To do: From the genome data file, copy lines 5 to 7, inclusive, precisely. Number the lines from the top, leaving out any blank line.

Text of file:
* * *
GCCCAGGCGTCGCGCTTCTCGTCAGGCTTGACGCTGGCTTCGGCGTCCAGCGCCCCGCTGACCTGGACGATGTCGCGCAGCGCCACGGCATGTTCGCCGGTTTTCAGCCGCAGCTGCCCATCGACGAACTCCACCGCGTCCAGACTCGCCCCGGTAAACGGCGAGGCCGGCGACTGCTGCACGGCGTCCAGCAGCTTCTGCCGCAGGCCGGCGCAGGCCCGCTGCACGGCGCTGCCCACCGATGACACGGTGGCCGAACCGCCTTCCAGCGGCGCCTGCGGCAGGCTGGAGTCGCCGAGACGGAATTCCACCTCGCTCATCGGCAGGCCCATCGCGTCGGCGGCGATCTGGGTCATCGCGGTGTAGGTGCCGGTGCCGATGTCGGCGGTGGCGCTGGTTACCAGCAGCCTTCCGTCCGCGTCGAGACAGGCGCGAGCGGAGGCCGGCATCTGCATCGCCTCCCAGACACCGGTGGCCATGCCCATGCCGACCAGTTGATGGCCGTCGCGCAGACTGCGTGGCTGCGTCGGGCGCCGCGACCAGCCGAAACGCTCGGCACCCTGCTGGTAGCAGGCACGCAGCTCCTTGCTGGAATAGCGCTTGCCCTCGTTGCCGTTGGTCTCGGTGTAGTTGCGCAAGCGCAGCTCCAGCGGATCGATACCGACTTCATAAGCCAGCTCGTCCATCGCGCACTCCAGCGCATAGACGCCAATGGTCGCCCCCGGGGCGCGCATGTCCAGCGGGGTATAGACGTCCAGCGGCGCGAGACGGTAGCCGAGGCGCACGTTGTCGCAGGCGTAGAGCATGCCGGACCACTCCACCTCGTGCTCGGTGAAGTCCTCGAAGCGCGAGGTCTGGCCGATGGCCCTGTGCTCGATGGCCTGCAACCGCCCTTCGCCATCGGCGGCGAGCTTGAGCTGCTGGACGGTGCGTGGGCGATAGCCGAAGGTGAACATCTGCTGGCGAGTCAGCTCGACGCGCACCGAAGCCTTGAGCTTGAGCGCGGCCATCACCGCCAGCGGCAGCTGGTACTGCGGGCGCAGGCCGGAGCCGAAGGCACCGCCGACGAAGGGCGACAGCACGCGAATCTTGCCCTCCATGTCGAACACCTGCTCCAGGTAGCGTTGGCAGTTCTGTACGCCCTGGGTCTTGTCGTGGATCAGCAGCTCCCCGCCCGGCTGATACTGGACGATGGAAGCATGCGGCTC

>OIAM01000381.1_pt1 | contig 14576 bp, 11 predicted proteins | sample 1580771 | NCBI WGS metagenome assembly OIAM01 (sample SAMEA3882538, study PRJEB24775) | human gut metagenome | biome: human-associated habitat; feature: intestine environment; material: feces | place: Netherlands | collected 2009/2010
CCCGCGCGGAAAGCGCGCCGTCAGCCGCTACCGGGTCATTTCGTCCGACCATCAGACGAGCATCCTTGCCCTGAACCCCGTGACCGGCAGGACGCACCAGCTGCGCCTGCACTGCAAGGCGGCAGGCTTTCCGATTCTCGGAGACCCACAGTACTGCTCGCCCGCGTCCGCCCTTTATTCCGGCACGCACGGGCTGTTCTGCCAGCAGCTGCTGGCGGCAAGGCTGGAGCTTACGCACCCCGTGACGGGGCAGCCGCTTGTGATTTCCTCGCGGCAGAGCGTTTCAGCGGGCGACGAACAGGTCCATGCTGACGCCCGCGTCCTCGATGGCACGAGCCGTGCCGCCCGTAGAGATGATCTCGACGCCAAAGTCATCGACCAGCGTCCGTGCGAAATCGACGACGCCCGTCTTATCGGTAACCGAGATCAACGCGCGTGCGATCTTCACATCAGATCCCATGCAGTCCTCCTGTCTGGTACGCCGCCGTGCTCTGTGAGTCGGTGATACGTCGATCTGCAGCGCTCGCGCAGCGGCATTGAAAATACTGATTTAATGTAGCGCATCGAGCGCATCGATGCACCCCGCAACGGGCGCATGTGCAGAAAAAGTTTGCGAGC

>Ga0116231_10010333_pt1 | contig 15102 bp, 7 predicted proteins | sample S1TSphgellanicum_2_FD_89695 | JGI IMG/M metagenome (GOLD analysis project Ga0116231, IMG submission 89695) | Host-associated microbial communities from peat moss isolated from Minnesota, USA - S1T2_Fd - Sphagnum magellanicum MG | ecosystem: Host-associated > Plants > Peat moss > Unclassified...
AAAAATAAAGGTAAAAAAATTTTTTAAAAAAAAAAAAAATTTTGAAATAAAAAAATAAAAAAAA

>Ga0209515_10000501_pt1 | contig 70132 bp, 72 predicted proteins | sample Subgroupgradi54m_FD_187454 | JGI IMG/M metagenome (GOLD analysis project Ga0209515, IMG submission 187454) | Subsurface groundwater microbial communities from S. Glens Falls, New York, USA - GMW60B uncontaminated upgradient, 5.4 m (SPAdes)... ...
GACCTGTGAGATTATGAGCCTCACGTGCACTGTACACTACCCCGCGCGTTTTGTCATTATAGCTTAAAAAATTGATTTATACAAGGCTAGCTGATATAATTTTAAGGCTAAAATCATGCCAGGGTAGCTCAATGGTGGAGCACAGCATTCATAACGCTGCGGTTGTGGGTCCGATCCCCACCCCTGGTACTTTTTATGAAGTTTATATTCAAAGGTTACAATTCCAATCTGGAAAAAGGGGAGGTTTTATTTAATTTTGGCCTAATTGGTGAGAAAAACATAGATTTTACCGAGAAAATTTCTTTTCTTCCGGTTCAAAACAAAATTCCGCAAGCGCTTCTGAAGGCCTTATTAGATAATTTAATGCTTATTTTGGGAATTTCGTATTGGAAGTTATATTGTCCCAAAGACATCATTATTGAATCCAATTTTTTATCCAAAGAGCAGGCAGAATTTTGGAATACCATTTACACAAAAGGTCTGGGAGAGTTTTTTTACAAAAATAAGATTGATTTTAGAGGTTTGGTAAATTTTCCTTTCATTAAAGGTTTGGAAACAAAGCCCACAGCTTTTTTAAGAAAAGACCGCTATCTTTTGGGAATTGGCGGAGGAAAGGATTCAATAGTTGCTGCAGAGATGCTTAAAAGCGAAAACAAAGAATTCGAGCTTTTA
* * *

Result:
AAAAATAAAGGTAAAAAAATTTTTTAAAAAAAAAAAAAATTTTGAAATAAAAAAATAAAAAAAA

>Ga0209515_10000501_pt1 | contig 70132 bp, 72 predicted proteins | sample Subgroupgradi54m_FD_187454 | JGI IMG/M metagenome (GOLD analysis project Ga0209515, IMG submission 187454) | Subsurface groundwater microbial communities from S. Glens Falls, New York, USA - GMW60B uncontaminated upgradient, 5.4 m (SPAdes)... ...
GACCTGTGAGATTATGAGCCTCACGTGCACTGTACACTACCCCGCGCGTTTTGTCATTATAGCTTAAAAAATTGATTTATACAAGGCTAGCTGATATAATTTTAAGGCTAAAATCATGCCAGGGTAGCTCAATGGTGGAGCACAGCATTCATAACGCTGCGGTTGTGGGTCCGATCCCCACCCCTGGTACTTTTTATGAAGTTTATATTCAAAGGTTACAATTCCAATCTGGAAAAAGGGGAGGTTTTATTTAATTTTGGCCTAATTGGTGAGAAAAACATAGATTTTACCGAGAAAATTTCTTTTCTTCCGGTTCAAAACAAAATTCCGCAAGCGCTTCTGAAGGCCTTATTAGATAATTTAATGCTTATTTTGGGAATTTCGTATTGGAAGTTATATTGTCCCAAAGACATCATTATTGAATCCAATTTTTTATCCAAAGAGCAGGCAGAATTTTGGAATACCATTTACACAAAAGGTCTGGGAGAGTTTTTTTACAAAAATAAGATTGATTTTAGAGGTTTGGTAAATTTTCCTTTCATTAAAGGTTTGGAAACAAAGCCCACAGCTTTTTTAAGAAAAGACCGCTATCTTTTGGGAATTGGCGGAGGAAAGGATTCAATAGTTGCTGCAGAGATGCTTAAAAGCGAAAACAAAGAATTCGAGCTTTTA